Psychedelic pop duo the Avant-Garde teamed vocalists Chuck Woolery and Elkin “Bubba” Fowler, who were backed by session musicians on each of their three singles for the Columbia label. The duo debuted in late 1967 with “Yellow Beads,” capturing a sweeping acoustic sound that crested with the follow-up, “Naturally Stoned,” a minor classic of orchestral pop that reached number 40 on the Billboard pop charts in mid-1968. The more overtly psychedelic touches that distinguished the Avant-Garde’s first two efforts were scrapped for their third and final single, “Fly With Me” — when the disc barely dented the charts, the group dissolved. Fowler then went folky and in 1970 Columbia issued his lone solo LP, And Then Came Bubba — he later played guitar on Bob Dylan’s Self-Portrait, Leonard Cohen’s Songs of Love and Hate, and a handful of other sessions. Woolery, meanwhile, went on to much greater fame as a television game show host, helming Wheel of Fortune in its original daytime run as well as the long-running Love Connection, Scrabble, and Greed. He also founded MotoLures, a company that manufactured his signature line of fishing lures. In 2003, Woolery — now host of the Game Show Network program Lingo — was also the subject of the channel’s first-ever reality series; dubbed Chuck Woolery: Naturally Stoned, the show also featured the Avant-Garde’s biggest hit as its title theme.
- The content is taken from email correspondence primarily written by Aileen Fowler, with Elkin contributing, in response to questions I raised. I’ve performed minimal editing, such as correcting typos, rearranging paragraphs for reading convenience, and adding explanations (in brackets) to clarify context [↩]
- The group was called West: From CorneliusCompanies.com:
After years as a backing guitarist, Cornelius formed the group West, which would bring his first national recognition. West appeared in numerous national showcases across the country which resulted in bids from 8 major record labels. In 1967, they signed with Epic Records and appeared in Las Vegas at the CBS Convention. Two albums were cut in Nashville for the label. A single, “Just Like Tom Thumb’s Blues” (a Bob Dylan composition), climbed to #17 on the national charts. The group went on to record a third and final LP for Paramount Records before dissolving. Altogether, Ron Cornelius has had 5 major record deals as an artist, others included A&M Records and Polydor Records.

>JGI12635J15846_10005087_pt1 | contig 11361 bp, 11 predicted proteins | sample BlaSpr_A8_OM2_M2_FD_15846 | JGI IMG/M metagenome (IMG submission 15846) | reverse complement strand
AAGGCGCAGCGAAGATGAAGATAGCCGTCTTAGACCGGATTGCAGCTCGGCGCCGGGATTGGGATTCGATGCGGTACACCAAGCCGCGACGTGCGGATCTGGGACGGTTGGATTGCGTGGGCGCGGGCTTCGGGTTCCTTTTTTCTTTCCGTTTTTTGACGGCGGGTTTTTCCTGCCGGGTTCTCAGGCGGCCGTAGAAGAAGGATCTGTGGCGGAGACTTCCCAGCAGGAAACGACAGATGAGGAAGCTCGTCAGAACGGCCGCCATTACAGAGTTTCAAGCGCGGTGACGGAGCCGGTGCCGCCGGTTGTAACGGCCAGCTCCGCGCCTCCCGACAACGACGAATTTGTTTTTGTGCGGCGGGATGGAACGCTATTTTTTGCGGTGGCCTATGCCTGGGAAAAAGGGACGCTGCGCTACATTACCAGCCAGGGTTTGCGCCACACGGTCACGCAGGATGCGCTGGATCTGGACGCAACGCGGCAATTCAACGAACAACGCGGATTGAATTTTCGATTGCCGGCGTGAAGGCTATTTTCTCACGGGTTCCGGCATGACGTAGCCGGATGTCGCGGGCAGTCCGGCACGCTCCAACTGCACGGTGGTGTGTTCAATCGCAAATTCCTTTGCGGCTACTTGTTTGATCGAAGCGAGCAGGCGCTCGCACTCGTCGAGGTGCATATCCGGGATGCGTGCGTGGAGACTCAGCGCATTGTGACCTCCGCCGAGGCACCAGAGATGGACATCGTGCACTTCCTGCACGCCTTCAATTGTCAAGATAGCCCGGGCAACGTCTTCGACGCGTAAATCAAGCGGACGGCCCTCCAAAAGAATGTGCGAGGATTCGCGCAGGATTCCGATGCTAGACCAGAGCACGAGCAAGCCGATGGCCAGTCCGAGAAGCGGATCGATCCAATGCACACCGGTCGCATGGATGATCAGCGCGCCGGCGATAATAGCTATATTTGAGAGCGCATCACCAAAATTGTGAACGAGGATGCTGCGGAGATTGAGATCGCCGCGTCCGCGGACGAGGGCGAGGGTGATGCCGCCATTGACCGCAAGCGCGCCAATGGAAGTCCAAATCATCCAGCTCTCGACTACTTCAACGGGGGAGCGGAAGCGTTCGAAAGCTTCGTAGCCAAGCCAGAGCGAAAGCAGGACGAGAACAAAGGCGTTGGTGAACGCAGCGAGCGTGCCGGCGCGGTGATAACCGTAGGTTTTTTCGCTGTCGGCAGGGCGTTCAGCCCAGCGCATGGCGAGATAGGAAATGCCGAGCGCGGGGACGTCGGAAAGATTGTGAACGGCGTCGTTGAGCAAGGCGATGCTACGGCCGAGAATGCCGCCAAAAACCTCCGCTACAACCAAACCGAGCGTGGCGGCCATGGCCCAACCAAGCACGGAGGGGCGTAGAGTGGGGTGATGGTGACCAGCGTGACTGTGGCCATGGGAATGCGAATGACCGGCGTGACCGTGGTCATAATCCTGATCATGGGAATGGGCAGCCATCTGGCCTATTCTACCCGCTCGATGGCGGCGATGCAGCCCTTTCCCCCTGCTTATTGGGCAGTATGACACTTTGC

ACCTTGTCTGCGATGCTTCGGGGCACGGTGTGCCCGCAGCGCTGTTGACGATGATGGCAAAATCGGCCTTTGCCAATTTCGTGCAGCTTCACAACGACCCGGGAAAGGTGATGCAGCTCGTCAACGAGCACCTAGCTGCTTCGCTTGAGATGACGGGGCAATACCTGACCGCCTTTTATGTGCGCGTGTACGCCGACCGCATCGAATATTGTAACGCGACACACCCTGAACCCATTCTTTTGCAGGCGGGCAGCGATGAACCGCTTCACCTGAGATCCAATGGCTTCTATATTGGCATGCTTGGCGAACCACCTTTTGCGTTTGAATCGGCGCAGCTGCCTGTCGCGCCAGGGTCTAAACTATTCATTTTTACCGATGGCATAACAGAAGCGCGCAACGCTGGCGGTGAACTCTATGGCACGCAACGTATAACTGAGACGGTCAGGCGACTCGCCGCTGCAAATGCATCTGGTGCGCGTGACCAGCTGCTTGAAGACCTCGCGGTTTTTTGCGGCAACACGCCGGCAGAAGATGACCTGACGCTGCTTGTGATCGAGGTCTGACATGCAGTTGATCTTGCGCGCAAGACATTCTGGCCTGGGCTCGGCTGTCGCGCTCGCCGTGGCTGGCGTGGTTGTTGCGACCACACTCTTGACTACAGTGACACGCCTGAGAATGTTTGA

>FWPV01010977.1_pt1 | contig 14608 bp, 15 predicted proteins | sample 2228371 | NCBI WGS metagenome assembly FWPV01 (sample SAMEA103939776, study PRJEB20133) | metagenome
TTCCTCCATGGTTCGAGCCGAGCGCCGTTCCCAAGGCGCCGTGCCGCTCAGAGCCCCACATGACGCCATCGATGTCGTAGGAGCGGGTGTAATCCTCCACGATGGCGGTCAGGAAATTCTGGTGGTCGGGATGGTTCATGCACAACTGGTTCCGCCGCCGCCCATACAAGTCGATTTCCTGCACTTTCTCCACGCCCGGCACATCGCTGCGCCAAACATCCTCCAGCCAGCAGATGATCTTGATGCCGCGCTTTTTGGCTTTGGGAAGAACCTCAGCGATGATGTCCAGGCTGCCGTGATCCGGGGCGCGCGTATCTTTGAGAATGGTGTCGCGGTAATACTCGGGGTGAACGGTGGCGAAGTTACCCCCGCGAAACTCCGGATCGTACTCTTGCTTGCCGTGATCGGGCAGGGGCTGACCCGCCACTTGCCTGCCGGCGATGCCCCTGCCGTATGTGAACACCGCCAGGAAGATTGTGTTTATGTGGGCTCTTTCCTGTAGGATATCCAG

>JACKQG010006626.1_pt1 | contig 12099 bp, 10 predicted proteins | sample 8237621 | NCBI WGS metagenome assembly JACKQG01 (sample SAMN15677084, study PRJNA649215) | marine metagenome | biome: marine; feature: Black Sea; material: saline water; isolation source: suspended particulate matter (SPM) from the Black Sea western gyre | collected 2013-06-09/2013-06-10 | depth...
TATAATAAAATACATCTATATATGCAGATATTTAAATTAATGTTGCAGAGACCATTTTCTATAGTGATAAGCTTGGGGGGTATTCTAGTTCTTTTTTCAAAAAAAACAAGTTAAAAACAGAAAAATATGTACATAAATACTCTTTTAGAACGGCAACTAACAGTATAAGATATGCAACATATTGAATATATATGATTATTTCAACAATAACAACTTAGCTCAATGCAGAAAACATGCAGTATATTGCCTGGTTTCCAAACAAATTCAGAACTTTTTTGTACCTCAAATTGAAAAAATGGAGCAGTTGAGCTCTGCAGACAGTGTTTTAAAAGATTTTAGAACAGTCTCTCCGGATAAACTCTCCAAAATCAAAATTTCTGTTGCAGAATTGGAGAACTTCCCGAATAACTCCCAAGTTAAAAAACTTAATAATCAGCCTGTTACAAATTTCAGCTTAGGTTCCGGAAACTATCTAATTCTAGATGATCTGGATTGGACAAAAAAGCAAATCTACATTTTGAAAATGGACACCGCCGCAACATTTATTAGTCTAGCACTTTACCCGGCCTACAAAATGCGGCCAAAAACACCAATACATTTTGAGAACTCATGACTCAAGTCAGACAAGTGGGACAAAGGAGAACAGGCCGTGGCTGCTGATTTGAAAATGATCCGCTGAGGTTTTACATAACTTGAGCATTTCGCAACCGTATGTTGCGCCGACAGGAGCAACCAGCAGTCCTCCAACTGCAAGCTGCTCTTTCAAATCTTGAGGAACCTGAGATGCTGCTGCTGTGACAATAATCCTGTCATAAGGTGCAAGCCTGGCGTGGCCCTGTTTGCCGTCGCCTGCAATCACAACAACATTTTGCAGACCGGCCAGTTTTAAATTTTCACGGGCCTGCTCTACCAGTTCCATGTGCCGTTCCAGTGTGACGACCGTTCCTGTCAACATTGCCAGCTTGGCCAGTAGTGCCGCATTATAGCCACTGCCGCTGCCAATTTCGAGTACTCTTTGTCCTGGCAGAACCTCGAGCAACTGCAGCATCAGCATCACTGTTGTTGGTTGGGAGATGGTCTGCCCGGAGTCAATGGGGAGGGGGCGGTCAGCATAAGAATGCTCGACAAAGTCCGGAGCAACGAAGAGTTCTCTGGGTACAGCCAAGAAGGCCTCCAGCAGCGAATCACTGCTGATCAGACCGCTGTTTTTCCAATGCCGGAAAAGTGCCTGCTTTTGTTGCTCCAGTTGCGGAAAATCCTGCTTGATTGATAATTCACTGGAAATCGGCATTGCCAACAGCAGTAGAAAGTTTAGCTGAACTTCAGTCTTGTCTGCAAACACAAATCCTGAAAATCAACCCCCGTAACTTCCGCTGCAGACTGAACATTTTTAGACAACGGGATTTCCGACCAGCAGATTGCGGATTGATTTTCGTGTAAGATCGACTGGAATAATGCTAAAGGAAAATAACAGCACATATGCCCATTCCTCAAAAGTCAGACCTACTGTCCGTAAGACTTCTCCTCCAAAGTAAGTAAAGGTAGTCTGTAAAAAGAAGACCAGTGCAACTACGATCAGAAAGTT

In 1969, Ron found himself with Johnny Cash in San Quentin as part of the production team for Cash’s album “Live at San Quentin”. Soon after, Ron returned to backing other acts as a lead guitarist, but this time on a remarkable chain of hit albums with some of the biggest names in country and popular music, such as Johnny Cash, Marty Robbins, Lester Flatt & Earl Scruggs, Hoyt Axton, Loudon Wainwright III, and many others. Most notably, Cornelius supplied lead guitar work on seven multi-platinum albums for the legendary Bob Dylan. [↩]
- Corlynn Hanney was the other backup singer during the 1970 Tour [↩]
- Bob Johnston, a producer for Bob Dylan, Johnny Cash, Willie Nelson, Simon and Garfunkel, and others, not only produced Cohen’s Songs From a Room (1969) and Songs of Love and Hate (1971) and put together the band for the 1970 Tour but also, at Cohen’s insistence, played keyboards in the Tour band. [↩]
- Yep, that would be the fiddle-playing Charlie Daniels of “The Devil Went Down to Georgia” fame. [↩]
- “Last Thing On My Mind” was written by Tom Paxton and covered by many singers, including Peter, Paul and Mary, The Kingston Trio, Johnny Cash, Marianne Faithfull, and Joan Baez. A video of Paxton singing his own composition can be viewed at Tom Paxton – Last Thing On My Mind. [↩]
- For more about this concert, see Leonard Cohen At The 1970 Aix-en-Provence Festival –Maoists, Music, Mud, Money, & Mayhem [↩]